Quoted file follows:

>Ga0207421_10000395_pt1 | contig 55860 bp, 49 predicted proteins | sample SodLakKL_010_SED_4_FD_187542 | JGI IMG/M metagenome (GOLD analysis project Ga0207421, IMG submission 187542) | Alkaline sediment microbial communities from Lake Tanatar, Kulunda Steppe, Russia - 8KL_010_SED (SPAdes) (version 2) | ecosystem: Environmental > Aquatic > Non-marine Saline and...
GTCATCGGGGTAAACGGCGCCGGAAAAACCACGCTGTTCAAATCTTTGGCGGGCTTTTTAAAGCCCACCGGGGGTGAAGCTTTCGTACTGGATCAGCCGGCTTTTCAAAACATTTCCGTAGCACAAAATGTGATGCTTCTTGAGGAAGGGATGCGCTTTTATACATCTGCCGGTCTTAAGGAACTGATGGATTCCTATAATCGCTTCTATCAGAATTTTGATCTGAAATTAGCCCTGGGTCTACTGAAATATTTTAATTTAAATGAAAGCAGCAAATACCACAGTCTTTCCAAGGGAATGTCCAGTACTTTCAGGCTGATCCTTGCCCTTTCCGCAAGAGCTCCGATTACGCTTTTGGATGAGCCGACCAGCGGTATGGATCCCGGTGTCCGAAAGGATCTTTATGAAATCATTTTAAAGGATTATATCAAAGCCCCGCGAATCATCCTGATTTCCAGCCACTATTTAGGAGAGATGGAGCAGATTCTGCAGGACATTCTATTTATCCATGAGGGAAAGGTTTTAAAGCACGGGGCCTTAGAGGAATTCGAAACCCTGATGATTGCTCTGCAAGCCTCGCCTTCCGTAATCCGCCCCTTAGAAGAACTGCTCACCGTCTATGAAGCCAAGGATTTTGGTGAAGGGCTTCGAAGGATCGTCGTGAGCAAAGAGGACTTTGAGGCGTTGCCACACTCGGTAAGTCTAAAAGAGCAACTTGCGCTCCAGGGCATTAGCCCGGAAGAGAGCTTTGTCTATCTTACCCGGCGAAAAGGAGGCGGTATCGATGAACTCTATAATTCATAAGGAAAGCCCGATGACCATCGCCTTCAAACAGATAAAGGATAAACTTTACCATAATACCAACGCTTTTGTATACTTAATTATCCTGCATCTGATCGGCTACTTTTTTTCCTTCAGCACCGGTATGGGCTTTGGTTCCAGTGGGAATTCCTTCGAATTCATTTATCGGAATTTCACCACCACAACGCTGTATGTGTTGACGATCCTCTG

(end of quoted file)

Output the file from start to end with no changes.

>Ga0207421_10000395_pt1 | contig 55860 bp, 49 predicted proteins | sample SodLakKL_010_SED_4_FD_187542 | JGI IMG/M metagenome (GOLD analysis project Ga0207421, IMG submission 187542) | Alkaline sediment microbial communities from Lake Tanatar, Kulunda Steppe, Russia - 8KL_010_SED (SPAdes) (version 2) | ecosystem: Environmental > Aquatic > Non-marine Saline and...
GTCATCGGGGTAAACGGCGCCGGAAAAACCACGCTGTTCAAATCTTTGGCGGGCTTTTTAAAGCCCACCGGGGGTGAAGCTTTCGTACTGGATCAGCCGGCTTTTCAAAACATTTCCGTAGCACAAAATGTGATGCTTCTTGAGGAAGGGATGCGCTTTTATACATCTGCCGGTCTTAAGGAACTGATGGATTCCTATAATCGCTTCTATCAGAATTTTGATCTGAAATTAGCCCTGGGTCTACTGAAATATTTTAATTTAAATGAAAGCAGCAAATACCACAGTCTTTCCAAGGGAATGTCCAGTACTTTCAGGCTGATCCTTGCCCTTTCCGCAAGAGCTCCGATTACGCTTTTGGATGAGCCGACCAGCGGTATGGATCCCGGTGTCCGAAAGGATCTTTATGAAATCATTTTAAAGGATTATATCAAAGCCCCGCGAATCATCCTGATTTCCAGCCACTATTTAGGAGAGATGGAGCAGATTCTGCAGGACATTCTATTTATCCATGAGGGAAAGGTTTTAAAGCACGGGGCCTTAGAGGAATTCGAAACCCTGATGATTGCTCTGCAAGCCTCGCCTTCCGTAATCCGCCCCTTAGAAGAACTGCTCACCGTCTATGAAGCCAAGGATTTTGGTGAAGGGCTTCGAAGGATCGTCGTGAGCAAAGAGGACTTTGAGGCGTTGCCACACTCGGTAAGTCTAAAAGAGCAACTTGCGCTCCAGGGCATTAGCCCGGAAGAGAGCTTTGTCTATCTTACCCGGCGAAAAGGAGGCGGTATCGATGAACTCTATAATTCATAAGGAAAGCCCGATGACCATCGCCTTCAAACAGATAAAGGATAAACTTTACCATAATACCAACGCTTTTGTATACTTAATTATCCTGCATCTGATCGGCTACTTTTTTTCCTTCAGCACCGGTATGGGCTTTGGTTCCAGTGGGAATTCCTTCGAATTCATTTATCGGAATTTCACCACCACAACGCTGTATGTGTTGACGATCCTCTG